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first impressions of bolivia

Lake Titicaca is still there: the Peruvian/Bolivian border dissects it roughly in the middle.*

Copacabana, the first Bolivian town we encounter, is a popular lakeside holiday place - for tourists and locals, alike. Bolivia is landlocked, so I imagine the lake has a special pull on Bolivians.

Ecuador goes in for eccentric statuary but Bolivia, it seems, has a thing for odd posters of animals photo-shopped into bizarrely inappropriate environments. Versions of these posters adorn most restaurants and hotels. The kangaroos give me a particularly good laugh.

The road climbs out of Copacabana alongside the lake which has something of a Mediterranean feel. I continue to ride in the company of Hugh, while Eva and Jan stay in Copacabana for a few more days to enjoy some lakeside sights.

Cars, buses, trucks and bikes are ferried across a narrow strait on rickety barges to what is effectively 'the mainland' - Copacabana is on an Bolivian 'island' bound by either water or Peru. Water crossings always have a mythic quality and our boat man is a deaf mute adding a portentous air to the journey.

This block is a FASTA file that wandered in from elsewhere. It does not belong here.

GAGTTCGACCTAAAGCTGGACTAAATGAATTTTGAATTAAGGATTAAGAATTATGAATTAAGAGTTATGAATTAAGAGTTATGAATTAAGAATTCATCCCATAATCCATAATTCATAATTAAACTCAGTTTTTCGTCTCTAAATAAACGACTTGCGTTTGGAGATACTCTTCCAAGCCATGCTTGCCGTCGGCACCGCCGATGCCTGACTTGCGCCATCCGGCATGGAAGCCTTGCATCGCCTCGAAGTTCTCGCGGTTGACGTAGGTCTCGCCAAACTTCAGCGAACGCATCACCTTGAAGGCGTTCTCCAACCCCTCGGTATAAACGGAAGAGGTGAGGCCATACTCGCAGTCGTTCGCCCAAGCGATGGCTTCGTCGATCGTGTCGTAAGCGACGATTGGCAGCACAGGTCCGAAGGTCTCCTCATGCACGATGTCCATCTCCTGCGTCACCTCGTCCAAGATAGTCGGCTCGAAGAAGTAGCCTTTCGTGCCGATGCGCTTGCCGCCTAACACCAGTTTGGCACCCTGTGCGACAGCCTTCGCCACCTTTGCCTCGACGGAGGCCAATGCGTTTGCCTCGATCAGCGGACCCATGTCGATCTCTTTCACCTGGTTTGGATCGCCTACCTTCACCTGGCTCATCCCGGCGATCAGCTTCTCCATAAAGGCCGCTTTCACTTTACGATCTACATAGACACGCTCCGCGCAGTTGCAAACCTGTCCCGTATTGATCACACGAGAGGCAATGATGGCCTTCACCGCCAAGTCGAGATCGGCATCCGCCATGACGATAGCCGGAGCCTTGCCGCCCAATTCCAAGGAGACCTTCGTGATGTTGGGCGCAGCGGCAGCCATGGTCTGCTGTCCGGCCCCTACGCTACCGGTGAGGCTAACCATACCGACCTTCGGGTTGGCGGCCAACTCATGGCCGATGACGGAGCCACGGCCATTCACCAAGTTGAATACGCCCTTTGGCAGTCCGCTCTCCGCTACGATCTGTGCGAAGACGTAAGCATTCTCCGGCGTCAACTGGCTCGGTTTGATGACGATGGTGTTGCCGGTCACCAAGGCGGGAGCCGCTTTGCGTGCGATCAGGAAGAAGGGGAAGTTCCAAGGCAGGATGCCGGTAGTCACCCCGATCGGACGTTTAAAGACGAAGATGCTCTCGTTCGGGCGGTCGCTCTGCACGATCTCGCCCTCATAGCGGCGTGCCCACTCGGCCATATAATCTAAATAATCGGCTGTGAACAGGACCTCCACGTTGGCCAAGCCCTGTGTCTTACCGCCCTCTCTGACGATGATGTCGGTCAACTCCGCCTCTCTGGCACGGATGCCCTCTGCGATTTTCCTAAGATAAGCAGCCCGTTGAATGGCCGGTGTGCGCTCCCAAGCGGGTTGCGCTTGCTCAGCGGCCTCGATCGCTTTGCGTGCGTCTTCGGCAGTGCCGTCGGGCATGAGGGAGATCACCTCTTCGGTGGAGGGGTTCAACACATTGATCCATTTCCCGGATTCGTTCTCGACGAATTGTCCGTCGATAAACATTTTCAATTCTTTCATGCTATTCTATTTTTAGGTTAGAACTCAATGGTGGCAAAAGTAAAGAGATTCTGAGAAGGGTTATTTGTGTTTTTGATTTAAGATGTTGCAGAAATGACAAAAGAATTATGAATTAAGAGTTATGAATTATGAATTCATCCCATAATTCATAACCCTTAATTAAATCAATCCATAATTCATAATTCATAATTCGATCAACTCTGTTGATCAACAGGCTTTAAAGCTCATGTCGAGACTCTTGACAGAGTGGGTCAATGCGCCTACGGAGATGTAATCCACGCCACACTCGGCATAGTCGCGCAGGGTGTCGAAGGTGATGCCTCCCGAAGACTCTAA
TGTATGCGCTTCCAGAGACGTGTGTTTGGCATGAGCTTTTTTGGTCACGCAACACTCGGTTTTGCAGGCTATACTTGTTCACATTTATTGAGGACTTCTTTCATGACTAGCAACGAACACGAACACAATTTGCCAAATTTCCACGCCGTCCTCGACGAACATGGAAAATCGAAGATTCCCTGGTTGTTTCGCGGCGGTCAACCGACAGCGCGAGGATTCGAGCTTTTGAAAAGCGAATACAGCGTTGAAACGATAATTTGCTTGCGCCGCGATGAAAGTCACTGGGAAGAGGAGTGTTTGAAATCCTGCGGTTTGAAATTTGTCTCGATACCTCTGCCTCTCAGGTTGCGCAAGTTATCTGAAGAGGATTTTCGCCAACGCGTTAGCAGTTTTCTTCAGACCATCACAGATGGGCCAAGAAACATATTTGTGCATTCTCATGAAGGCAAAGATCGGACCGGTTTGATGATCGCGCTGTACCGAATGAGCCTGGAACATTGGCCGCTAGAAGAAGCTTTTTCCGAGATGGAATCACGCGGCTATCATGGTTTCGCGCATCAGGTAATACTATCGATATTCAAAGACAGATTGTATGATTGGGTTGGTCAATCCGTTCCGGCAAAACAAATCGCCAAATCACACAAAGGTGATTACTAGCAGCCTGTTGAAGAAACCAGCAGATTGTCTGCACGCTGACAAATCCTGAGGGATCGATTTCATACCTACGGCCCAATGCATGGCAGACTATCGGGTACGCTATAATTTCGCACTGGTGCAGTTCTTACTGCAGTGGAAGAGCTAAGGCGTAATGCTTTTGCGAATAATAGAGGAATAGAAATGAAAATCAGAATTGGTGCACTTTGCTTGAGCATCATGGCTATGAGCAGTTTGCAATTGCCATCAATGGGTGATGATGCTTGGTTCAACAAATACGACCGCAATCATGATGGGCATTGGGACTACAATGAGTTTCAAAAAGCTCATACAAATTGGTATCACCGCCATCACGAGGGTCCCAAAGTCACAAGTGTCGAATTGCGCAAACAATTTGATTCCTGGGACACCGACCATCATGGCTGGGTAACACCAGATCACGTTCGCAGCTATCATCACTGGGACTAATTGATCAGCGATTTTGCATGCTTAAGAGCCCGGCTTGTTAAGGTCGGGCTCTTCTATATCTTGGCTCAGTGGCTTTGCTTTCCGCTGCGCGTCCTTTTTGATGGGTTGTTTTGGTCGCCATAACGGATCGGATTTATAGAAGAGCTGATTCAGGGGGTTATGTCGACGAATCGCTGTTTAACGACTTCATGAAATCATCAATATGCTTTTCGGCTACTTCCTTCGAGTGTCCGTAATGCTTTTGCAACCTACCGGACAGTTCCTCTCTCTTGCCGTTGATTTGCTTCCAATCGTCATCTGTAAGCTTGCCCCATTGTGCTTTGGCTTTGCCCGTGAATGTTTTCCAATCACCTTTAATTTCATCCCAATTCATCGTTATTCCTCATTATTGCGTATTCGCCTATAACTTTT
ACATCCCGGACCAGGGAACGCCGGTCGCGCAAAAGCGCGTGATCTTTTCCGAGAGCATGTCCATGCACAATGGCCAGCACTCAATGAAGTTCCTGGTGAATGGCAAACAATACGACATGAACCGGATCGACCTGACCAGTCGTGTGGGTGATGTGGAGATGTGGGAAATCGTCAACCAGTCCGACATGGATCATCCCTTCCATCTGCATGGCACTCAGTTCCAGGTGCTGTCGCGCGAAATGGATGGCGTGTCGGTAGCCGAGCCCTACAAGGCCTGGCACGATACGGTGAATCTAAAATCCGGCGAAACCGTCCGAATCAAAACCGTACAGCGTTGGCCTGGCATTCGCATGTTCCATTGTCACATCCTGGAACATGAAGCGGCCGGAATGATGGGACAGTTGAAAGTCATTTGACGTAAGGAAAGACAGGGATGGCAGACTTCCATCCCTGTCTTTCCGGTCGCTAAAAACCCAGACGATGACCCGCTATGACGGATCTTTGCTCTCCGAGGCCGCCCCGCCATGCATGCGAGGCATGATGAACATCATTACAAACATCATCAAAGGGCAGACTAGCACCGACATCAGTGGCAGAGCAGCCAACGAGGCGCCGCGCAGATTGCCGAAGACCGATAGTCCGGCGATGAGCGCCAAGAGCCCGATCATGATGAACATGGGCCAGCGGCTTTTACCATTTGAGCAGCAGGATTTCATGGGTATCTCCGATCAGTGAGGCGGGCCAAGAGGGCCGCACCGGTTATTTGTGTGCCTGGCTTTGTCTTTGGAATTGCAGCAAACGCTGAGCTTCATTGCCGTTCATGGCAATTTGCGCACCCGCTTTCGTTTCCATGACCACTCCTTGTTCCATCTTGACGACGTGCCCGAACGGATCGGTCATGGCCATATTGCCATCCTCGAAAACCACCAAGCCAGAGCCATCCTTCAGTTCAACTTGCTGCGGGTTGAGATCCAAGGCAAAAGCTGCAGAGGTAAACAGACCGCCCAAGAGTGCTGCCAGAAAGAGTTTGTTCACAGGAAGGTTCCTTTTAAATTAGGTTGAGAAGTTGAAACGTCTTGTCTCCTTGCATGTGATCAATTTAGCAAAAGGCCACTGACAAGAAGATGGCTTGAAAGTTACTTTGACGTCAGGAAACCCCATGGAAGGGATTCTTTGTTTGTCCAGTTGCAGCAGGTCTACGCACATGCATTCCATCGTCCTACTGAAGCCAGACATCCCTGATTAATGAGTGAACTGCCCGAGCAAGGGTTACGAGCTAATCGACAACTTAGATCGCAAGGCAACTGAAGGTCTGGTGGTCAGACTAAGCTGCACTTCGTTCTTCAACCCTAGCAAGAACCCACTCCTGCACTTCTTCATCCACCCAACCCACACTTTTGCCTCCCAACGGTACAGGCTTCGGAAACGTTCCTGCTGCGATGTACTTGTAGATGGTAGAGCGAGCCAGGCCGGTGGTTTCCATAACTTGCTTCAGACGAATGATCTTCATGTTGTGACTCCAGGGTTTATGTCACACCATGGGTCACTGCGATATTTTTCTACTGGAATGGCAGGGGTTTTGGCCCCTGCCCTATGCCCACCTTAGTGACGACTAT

A day or so's ride brings us to El Alto - a chaotic fast-growing settlement with a population that far outstrips La Paz's and straggles for unruly miles along the highway - before La Paz is revealed sitting below in a bowl surrounded by mountains. La Paz seems like a real, lived-in city, which only gives a cursory nod to the demands of tourism.

Sunday sees the streets full of twirling...

... swirling...

...and masked characters.

Tip your hat.

Rattle and shake. It's all a mystery to me.

La Paz is another of those South American cities with a Casa de Ciclistas – Christian manages to find accommodation for anyone on two wheels who passes through La Paz and requests it, sometimes in an apartment dedicated to the purpose but otherwise with his mother, his stepmother or wherever he can find room. I meet my friends Sarah and James at one of these establishments with the plan of cycling out of La Paz together – and after a few days of eating and planning, so it is.

*There is an oft-quoted joke and some debate about who got the ‘titi’ and who got the ‘caca’. Personally, I like the Bolivian side better.

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